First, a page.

Jacksonville officials say the county board has nothing to worry about.
Mark Jones, president of the council, said the city has looked into the possibility of absorbing Whites Gap Estates, a subdivision located on Whites Gap Road in an area bordering the city on three sides.
“We’re just in the discussion phases,” said Jones, noting before any action could take place the council would need to advertise and hold a public forum.
The reason the city wants the subdivision is simply convenience, Jones said. Students living in the Whites Gap Estates subdivision already attend Jacksonville public schools.
Jon Paul Campbell, the superintendent of Jacksonville City Schools, said that the subdivision — the only part of the city school district to lie outside city limits — has school bus service.
“That’s been that way since before I was here,” Campbell said.
Jones said the arrangement also predates his time on the council, and doesn’t know why the subdivision is the only area outside the city to bus students to Jacksonville schools.
“That’s one of the reasons we’re trying to get it into city limits,” Jones said. “It just makes sense.”
Typically, students living in areas south of Jacksonville go to either White Plains schools if they live on the east side of Alabama 21, or Weaver on the west side of the highway. Areas north of Alabama 204 are zoned for Pleasant Valley schools.
Annexation talk, however, has caused some concern for members of the Calhoun County Board of Education, who worry extension of Jacksonville’s city limits could run into the county school district, including areas where students attend Alexandria, Weaver, Pleasant Valley and White Plains schools. Calhoun County Superintendent Joe Dyar said loss of enrollment would cause the county schools to lose funding from the state.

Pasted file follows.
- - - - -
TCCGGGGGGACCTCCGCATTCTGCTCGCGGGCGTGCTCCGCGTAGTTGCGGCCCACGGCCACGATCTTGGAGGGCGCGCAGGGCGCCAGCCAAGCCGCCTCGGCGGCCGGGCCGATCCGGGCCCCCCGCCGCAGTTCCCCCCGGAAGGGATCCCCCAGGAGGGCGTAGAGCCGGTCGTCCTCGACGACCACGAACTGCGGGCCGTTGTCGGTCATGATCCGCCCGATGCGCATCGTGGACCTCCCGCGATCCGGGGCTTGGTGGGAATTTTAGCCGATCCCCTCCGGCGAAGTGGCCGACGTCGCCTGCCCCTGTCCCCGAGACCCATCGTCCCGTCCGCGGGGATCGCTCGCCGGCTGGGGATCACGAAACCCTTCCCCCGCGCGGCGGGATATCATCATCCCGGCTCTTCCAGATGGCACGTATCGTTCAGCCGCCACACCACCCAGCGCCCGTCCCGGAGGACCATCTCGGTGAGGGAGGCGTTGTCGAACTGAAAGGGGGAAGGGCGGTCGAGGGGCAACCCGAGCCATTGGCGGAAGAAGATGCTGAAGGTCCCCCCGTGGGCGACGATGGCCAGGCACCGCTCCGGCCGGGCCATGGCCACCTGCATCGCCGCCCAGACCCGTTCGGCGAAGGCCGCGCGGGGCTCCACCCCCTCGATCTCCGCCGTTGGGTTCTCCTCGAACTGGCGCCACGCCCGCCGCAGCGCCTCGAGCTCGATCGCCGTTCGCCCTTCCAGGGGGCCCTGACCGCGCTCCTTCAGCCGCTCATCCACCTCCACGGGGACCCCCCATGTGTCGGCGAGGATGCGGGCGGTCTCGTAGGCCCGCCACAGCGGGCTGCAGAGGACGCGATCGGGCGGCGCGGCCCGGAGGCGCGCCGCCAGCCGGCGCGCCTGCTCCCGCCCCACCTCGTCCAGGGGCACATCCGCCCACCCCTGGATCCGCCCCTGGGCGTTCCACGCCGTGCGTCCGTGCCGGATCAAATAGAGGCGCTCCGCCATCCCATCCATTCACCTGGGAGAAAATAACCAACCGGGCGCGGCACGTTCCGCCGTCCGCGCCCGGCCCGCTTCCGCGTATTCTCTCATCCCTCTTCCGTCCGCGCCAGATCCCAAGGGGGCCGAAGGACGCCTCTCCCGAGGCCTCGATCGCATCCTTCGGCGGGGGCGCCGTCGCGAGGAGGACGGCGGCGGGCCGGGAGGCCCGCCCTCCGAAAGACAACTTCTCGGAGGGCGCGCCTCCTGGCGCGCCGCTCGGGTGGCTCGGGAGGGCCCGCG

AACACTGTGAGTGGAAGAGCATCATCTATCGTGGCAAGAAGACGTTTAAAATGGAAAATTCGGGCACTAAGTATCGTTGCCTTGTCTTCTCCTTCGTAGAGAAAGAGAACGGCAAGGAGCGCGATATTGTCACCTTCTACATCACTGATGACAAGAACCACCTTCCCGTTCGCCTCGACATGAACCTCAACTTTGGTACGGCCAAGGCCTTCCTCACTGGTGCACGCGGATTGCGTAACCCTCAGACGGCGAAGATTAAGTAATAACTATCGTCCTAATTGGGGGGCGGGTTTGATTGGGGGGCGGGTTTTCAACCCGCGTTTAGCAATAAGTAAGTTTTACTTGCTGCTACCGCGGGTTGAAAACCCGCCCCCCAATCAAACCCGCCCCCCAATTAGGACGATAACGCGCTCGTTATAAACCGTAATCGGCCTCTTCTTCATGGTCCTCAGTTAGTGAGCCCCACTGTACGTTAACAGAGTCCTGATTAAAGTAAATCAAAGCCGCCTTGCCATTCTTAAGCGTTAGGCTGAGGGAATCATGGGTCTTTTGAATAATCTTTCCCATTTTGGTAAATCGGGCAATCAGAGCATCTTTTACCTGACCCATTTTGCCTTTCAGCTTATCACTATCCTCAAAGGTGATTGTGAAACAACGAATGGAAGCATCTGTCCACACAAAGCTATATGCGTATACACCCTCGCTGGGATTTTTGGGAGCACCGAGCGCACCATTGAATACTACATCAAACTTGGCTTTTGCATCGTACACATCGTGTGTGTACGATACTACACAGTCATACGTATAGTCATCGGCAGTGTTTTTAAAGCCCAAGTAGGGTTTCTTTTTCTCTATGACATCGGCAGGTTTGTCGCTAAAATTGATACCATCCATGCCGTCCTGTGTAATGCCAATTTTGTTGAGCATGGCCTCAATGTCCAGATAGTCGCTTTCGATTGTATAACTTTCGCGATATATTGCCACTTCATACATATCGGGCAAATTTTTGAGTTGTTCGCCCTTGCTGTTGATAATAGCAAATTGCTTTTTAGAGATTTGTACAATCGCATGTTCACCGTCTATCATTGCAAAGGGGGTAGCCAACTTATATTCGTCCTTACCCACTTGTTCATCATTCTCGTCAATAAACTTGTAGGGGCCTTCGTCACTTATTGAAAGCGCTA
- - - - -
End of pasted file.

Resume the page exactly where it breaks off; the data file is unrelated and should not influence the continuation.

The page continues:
“This sitting board is not going to let that happen,” Dyar said Wednesday.
Dyar said he’s also concerned new district lines would uproot the lives of families in those areas and disrupt students’ education.
“These are families that have been going to these schools their whole lives,” Dyar said. “And now suddenly they have to go to a new school.”
But Jones said the board’s fears are unfounded. They’re based, he said, on a rumor that Jacksonville wanted to extend its city limits to match its the police jurisdiction boundary, which extends three miles beyond the city limit.
“There’s no truth to that,” Jones said.
Campbell said the Jacksonville Board of Education isn’t involved in any discussions about extending city limits, but he doesn’t see any advantage of extending the school district lines.
“Students in those areas would have the option to go to Jacksonville schools,” Campbell said. “But I don’t know if that would be an advantage or disadvantage.”
Staff writer Brian Anderson: 256-235-3546. On Twitter @BAnderson_Star.